My first exposition to Bram Stoker’s The Jewel of Seven Stars was through the Hammer classic 1971 movie, Blood from the Mummy’s Tomb.
Yes, the one featuring Valerie Leon.
I can’t remember where I first saw the movie – I was probably in the last year of middle school at the time, or on my first year of high school, and anything with the Hammer logo was a cherished treasure for me and my schoolmates.
I later read a cheap paperback translation, and found it somewhat boring.
I appreciated a lot more what Kim Newman did with the central themes of the novel, in his Seven Stars, which is contained in Stephen Jones excellent Dark Detectives, that I read at least a decade later.
Admittedly, I was never a Stoker fan, being more in the Conan Doyle and Rider Haggard field.
For the uninitiated,1 in what is considered to be the first modern “curse of the mummy” story, young Margaret Trelawny (daughter of a famous Egyptologist) is possibly the reincarnation of ancient (and fictitious) Queen Tera, whose astral body’s been preserved in as a mummified cat.
But it’s more complicated than that.
Now, as I was checking a few extra resources for AMARNA, I found out that the version of the Stoker novel I read was based on the 1912 abridged edition of the book – apparently a whole chapter was cut from the 1903 edition, and the finale was changed, and replaced with a standard happy ending.
The excised chapter 16 is particularly interesting, as it contains a long speculation about the advances of Egyptian civilization – Trelawney pére postulates that the ancient Egyptians knew electricity and even radiation.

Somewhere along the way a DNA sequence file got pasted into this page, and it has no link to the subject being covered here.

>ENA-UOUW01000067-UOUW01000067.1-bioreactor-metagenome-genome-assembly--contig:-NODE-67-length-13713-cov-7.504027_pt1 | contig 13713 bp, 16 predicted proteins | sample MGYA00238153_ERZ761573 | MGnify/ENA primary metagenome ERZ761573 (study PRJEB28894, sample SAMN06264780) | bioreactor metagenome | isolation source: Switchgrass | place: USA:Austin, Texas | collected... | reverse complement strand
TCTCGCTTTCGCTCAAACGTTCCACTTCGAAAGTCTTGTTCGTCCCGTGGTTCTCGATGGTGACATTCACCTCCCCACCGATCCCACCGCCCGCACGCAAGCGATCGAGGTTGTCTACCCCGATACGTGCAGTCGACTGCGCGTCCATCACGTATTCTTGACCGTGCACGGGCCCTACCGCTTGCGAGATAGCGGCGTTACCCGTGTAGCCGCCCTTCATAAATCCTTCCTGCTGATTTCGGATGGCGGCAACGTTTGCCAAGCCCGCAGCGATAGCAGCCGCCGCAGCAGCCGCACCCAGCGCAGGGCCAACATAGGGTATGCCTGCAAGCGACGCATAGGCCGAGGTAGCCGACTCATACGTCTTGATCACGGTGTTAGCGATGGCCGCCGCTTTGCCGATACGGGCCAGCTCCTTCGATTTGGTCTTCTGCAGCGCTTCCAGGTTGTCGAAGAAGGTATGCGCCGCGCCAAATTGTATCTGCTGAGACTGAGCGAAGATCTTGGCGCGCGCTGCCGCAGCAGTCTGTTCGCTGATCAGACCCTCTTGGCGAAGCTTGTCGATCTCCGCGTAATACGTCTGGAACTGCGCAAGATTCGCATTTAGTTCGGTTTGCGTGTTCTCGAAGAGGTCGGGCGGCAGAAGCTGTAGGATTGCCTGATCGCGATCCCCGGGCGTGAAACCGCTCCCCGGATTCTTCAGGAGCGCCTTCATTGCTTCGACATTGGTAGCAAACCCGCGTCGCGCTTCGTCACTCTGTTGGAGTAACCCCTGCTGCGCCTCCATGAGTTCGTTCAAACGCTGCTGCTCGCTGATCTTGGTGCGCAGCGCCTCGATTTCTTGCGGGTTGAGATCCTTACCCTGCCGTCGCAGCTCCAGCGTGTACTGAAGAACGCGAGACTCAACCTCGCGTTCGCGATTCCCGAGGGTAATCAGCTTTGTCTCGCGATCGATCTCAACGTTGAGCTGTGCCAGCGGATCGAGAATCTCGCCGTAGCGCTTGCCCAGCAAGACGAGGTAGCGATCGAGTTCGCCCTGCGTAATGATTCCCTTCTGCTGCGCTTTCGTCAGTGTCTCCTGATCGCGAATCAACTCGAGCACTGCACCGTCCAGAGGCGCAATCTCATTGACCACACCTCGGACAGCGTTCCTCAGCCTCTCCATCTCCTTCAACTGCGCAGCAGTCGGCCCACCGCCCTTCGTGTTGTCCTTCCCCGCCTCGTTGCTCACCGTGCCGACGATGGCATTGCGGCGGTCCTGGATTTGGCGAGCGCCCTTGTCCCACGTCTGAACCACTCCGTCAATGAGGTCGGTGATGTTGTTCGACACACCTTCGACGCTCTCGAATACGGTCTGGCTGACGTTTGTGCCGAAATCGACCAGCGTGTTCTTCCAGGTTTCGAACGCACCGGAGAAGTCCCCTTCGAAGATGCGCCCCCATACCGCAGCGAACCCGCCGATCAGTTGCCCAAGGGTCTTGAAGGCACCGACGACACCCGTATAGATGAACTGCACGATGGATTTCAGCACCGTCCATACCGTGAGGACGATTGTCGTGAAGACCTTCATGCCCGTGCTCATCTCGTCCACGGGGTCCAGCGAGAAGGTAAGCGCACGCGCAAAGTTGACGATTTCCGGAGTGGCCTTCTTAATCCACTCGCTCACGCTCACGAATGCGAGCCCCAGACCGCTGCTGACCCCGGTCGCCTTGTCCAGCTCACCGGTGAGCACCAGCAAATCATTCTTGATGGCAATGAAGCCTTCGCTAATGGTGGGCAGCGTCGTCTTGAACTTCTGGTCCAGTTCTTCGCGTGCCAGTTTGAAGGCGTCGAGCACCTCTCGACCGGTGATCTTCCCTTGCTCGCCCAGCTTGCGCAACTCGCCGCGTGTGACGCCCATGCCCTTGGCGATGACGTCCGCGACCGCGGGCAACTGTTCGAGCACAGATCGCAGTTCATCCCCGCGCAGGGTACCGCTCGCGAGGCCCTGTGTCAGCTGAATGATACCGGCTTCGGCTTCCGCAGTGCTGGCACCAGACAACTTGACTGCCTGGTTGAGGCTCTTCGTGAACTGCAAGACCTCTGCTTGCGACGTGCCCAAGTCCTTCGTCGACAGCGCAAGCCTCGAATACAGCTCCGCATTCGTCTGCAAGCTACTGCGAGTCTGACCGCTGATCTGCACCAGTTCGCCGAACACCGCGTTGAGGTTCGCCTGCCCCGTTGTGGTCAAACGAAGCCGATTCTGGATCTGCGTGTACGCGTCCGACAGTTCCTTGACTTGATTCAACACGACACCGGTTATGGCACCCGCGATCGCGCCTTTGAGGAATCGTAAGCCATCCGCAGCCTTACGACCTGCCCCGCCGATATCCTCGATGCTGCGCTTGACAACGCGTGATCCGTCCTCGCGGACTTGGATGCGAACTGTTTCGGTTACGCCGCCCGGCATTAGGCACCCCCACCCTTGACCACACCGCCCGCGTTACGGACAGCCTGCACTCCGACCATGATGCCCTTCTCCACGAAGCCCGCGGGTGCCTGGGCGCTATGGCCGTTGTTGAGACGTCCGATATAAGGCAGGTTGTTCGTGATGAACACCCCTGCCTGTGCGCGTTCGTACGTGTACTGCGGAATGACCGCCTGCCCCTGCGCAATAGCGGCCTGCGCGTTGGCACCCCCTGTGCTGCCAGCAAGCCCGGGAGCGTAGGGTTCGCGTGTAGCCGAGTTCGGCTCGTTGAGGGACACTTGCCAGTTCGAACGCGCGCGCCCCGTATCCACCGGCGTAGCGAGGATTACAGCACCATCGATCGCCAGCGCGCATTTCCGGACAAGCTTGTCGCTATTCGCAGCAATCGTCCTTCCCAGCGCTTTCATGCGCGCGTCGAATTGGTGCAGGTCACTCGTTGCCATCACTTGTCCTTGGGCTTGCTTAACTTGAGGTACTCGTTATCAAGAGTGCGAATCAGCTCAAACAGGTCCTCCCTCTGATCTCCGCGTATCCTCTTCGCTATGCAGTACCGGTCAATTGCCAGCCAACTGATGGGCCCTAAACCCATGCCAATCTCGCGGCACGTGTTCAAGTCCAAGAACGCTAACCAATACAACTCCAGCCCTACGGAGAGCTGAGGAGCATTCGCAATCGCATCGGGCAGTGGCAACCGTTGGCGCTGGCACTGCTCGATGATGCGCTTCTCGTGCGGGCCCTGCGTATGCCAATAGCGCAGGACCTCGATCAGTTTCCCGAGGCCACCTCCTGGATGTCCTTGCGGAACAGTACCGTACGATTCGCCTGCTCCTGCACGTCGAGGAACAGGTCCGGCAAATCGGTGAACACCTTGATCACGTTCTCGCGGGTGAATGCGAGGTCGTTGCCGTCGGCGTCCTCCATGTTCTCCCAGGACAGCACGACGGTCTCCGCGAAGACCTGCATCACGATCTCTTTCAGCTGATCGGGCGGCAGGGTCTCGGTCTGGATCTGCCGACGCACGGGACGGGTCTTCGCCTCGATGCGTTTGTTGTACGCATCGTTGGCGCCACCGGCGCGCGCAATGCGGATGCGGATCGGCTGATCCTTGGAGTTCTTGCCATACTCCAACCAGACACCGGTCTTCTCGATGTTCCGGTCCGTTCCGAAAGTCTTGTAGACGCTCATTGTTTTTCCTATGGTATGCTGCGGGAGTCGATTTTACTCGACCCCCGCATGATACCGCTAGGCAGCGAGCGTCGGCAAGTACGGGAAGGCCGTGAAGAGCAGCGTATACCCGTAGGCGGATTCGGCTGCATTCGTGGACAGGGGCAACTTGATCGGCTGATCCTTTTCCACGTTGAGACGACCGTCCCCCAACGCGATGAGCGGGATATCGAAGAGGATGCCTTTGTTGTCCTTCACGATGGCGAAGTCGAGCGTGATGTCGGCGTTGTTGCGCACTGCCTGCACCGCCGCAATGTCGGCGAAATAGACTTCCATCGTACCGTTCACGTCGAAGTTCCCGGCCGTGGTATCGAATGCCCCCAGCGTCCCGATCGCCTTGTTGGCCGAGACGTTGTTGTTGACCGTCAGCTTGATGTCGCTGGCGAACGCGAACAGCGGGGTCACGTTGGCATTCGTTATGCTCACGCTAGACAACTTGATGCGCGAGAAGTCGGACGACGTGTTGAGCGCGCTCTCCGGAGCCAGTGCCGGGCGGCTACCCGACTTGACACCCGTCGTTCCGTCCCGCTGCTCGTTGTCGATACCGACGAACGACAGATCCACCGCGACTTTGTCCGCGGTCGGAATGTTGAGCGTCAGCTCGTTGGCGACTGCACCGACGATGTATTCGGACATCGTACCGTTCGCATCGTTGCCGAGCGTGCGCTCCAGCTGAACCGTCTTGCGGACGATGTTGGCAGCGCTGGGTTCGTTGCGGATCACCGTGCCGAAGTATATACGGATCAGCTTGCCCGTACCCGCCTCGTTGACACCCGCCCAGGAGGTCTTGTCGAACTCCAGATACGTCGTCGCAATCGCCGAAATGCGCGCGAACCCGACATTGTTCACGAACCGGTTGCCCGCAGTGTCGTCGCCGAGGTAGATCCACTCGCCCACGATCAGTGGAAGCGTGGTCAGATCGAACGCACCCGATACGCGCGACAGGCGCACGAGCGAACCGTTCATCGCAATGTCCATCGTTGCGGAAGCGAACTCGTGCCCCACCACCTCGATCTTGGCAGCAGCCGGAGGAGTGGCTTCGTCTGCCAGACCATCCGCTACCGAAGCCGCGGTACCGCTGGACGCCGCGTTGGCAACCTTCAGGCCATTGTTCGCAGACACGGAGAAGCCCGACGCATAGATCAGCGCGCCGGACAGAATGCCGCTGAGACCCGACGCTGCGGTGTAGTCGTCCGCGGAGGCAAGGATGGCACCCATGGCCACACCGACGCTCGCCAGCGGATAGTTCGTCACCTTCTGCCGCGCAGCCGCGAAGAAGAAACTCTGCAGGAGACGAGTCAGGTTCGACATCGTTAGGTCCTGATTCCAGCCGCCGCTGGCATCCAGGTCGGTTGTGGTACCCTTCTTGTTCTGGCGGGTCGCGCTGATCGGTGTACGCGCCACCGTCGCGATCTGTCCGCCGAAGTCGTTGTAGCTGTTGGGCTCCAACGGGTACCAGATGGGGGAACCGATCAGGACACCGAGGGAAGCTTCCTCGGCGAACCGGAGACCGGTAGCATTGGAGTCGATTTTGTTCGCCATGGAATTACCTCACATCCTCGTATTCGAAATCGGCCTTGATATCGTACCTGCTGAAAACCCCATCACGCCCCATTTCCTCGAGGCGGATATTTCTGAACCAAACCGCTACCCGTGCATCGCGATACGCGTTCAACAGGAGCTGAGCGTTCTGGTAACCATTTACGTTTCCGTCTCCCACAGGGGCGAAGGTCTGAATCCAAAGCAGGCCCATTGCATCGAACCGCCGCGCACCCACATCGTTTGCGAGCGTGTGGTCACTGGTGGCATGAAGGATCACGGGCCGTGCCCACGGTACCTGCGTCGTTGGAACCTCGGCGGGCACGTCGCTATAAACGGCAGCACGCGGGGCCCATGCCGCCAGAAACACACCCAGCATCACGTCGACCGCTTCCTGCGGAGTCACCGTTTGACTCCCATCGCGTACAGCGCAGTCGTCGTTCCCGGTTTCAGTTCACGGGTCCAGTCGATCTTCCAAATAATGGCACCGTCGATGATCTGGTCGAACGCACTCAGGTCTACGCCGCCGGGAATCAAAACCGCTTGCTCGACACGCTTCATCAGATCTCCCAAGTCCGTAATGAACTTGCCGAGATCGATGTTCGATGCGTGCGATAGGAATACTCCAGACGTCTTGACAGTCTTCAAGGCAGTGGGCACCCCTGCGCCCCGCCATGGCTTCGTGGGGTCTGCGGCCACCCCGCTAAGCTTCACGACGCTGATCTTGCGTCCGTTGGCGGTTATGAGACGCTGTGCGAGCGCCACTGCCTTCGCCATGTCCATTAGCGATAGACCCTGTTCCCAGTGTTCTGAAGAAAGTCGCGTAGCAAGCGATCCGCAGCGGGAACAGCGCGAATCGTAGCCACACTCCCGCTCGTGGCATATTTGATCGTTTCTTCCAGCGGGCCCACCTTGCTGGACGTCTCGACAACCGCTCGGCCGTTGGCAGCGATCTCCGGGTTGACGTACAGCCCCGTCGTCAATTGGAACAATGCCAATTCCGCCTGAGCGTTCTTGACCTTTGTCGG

There is another matter, too, on which recent discoveries in science throw a light. It is only a glimmer at present; a glimmer sufficient to illuminate probabilities, rather than actualities, or even possibilities. The discoveries of the Curies and Laborde, of Sir William Crooks and Becquerel, may have far-reaching results on Egyptian investigation. This new metal, radium–or rather this old metal of which our knowledge is new–may have been known to the ancients. Indeed it may have been used thousands of years ago in greater degree than seems possible to-day. As yet Egypt has not been named as a place where the discovery of pitchblende, in which only as far as is known yet radium is contained, may be made. And yet it is more than probable that radium exists in Egypt. That country has perhaps the greatest masses of granite to be found in the world; and pitchblende is found as a vein in granitic rocks. In no place, at no time, has granite ever been quarried in such proportions as in Egypt during the earlier dynasties. Who may say what great veins of pitchblende may not have been found in the gigantic operations of hewing out columns for the temples, or great stones for the pyramids.
This is a nice addition to the story, and brings the novel in the same territory of those mysterious archaeology books that I used to read as a kid in middle school, and that form part of the AMARNA background.
Which of course means I’ll have to re-read the story in its original form, all the while kicking myself for not reading more about Stoker and find this detail out earlier.
And here’s a link to the official Bram Stoker page featuring downloadable versions of both editions.
Because maybe you want to check it out, too.